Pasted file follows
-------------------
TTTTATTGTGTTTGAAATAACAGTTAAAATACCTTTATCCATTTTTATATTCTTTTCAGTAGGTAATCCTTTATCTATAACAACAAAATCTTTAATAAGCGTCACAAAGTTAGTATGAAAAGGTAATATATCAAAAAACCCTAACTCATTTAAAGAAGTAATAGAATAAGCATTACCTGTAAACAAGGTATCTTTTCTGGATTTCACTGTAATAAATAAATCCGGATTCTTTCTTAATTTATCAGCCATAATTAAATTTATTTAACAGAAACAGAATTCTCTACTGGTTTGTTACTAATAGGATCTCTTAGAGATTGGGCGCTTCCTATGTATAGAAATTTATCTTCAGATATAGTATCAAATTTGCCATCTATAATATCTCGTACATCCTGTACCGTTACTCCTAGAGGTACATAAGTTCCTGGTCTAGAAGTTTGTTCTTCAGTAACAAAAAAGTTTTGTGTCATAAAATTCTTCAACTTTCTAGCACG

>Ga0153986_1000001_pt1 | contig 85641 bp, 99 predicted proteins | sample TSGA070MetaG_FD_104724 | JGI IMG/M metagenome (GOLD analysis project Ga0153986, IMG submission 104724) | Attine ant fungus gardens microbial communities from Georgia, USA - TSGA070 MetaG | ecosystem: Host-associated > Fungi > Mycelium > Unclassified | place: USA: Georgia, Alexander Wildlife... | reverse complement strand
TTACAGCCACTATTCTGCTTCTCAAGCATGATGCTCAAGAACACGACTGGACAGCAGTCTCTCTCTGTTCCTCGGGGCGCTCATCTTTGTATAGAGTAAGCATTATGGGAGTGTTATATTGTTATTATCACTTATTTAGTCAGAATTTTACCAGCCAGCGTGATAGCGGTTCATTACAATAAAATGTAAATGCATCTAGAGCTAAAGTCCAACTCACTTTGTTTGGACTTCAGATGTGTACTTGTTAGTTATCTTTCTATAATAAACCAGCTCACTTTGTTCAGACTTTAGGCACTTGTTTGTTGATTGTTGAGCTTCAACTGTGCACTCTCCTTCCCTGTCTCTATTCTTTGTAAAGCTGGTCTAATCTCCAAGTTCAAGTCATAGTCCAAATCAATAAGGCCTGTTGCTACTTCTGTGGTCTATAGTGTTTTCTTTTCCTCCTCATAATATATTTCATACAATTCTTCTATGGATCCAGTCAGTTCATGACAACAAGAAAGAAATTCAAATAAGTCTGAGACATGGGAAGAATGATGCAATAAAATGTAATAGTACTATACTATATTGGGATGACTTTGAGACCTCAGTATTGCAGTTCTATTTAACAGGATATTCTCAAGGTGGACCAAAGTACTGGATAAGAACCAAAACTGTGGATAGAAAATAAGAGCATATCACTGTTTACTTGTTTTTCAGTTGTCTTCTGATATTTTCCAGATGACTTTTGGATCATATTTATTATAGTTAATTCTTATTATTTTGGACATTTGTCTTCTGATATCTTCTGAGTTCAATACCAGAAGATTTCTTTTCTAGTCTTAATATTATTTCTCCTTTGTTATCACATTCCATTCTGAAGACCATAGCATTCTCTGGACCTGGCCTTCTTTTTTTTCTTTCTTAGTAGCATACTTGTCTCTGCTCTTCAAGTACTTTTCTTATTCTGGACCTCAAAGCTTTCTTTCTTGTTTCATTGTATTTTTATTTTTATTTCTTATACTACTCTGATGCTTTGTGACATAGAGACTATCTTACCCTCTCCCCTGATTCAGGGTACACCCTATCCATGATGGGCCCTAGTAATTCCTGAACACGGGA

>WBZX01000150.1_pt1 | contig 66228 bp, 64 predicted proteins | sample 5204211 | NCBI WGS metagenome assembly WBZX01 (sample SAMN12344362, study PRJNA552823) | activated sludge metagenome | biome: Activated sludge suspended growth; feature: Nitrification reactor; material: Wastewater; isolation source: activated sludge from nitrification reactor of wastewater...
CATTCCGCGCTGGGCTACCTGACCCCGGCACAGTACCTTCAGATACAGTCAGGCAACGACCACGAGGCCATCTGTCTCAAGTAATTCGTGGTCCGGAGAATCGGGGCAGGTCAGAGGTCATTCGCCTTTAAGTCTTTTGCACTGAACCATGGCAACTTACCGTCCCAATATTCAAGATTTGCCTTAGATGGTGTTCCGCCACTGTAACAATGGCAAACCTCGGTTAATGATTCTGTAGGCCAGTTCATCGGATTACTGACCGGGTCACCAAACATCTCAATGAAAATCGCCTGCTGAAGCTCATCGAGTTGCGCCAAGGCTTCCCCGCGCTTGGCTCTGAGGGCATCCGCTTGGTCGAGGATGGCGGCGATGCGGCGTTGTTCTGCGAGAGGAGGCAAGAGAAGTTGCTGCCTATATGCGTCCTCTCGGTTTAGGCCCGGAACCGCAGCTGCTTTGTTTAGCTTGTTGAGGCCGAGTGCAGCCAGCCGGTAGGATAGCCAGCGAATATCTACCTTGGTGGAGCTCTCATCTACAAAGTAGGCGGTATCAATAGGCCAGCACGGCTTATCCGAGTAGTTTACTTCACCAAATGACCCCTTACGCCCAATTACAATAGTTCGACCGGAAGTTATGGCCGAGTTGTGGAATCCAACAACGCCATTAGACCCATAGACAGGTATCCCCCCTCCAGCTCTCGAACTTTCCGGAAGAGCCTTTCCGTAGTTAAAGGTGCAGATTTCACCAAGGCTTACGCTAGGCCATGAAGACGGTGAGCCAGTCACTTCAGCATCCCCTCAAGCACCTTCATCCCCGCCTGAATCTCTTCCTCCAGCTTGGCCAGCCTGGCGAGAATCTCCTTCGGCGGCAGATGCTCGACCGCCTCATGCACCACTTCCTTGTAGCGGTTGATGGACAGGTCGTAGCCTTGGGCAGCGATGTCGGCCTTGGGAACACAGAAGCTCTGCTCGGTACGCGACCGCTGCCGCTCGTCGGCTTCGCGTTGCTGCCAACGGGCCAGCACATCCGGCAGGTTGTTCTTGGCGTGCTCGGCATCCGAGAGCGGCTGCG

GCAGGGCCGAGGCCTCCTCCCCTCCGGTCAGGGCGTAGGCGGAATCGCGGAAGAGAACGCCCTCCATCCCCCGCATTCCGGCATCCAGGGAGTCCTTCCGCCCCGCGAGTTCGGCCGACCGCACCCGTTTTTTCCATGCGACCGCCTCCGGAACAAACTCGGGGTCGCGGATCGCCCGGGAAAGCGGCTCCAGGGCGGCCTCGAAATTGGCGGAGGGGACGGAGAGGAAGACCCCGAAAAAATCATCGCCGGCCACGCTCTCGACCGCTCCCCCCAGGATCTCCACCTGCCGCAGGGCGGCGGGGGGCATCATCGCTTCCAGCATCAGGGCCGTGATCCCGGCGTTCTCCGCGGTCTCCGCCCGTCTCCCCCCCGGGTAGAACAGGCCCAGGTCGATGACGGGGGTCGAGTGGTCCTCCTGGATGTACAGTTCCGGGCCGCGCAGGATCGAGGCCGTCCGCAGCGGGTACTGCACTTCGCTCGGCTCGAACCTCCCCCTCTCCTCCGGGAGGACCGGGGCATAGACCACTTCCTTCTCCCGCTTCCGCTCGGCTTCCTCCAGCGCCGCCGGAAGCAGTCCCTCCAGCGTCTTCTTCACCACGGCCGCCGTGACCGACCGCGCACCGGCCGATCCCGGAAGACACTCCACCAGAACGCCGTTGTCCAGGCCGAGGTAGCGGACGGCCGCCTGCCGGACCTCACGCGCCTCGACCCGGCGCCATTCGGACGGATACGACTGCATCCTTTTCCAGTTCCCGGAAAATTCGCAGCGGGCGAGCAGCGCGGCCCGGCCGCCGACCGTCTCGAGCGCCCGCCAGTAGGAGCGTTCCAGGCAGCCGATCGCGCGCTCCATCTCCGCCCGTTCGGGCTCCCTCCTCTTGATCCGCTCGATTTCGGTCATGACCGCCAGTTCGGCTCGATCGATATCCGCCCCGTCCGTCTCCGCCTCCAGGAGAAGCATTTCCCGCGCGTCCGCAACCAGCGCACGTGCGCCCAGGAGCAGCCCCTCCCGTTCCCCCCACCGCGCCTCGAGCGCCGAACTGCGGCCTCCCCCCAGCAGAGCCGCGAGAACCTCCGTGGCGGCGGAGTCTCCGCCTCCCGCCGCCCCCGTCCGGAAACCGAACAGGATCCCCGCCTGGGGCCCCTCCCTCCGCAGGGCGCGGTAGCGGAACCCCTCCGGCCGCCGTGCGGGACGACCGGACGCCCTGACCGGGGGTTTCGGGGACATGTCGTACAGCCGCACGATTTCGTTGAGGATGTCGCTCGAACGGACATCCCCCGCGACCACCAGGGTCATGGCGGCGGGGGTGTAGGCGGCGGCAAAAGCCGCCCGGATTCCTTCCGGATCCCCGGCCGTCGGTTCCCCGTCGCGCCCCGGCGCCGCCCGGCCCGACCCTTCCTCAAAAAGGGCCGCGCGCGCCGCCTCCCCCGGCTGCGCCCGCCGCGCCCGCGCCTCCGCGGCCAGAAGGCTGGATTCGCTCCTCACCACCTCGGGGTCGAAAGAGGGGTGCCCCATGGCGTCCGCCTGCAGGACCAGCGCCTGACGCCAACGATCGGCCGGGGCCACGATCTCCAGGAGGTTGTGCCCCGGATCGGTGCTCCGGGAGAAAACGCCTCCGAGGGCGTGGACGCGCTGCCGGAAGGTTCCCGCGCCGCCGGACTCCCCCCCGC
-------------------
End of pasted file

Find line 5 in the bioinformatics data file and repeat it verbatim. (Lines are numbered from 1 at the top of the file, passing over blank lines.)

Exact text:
CATTCCGCGCTGGGCTACCTGACCCCGGCACAGTACCTTCAGATACAGTCAGGCAACGACCACGAGGCCATCTGTCTCAAGTAATTCGTGGTCCGGAGAATCGGGGCAGGTCAGAGGTCATTCGCCTTTAAGTCTTTTGCACTGAACCATGGCAACTTACCGTCCCAATATTCAAGATTTGCCTTAGATGGTGTTCCGCCACTGTAACAATGGCAAACCTCGGTTAATGATTCTGTAGGCCAGTTCATCGGATTACTGACCGGGTCACCAAACATCTCAATGAAAATCGCCTGCTGAAGCTCATCGAGTTGCGCCAAGGCTTCCCCGCGCTTGGCTCTGAGGGCATCCGCTTGGTCGAGGATGGCGGCGATGCGGCGTTGTTCTGCGAGAGGAGGCAAGAGAAGTTGCTGCCTATATGCGTCCTCTCGGTTTAGGCCCGGAACCGCAGCTGCTTTGTTTAGCTTGTTGAGGCCGAGTGCAGCCAGCCGGTAGGATAGCCAGCGAATATCTACCTTGGTGGAGCTCTCATCTACAAAGTAGGCGGTATCAATAGGCCAGCACGGCTTATCCGAGTAGTTTACTTCACCAAATGACCCCTTACGCCCAATTACAATAGTTCGACCGGAAGTTATGGCCGAGTTGTGGAATCCAACAACGCCATTAGACCCATAGACAGGTATCCCCCCTCCAGCTCTCGAACTTTCCGGAAGAGCCTTTCCGTAGTTAAAGGTGCAGATTTCACCAAGGCTTACGCTAGGCCATGAAGACGGTGAGCCAGTCACTTCAGCATCCCCTCAAGCACCTTCATCCCCGCCTGAATCTCTTCCTCCAGCTTGGCCAGCCTGGCGAGAATCTCCTTCGGCGGCAGATGCTCGACCGCCTCATGCACCACTTCCTTGTAGCGGTTGATGGACAGGTCGTAGCCTTGGGCAGCGATGTCGGCCTTGGGAACACAGAAGCTCTGCTCGGTACGCGACCGCTGCCGCTCGTCGGCTTCGCGTTGCTGCCAACGGGCCAGCACATCCGGCAGGTTGTTCTTGGCGTGCTCGGCATCCGAGAGCGGCTGCG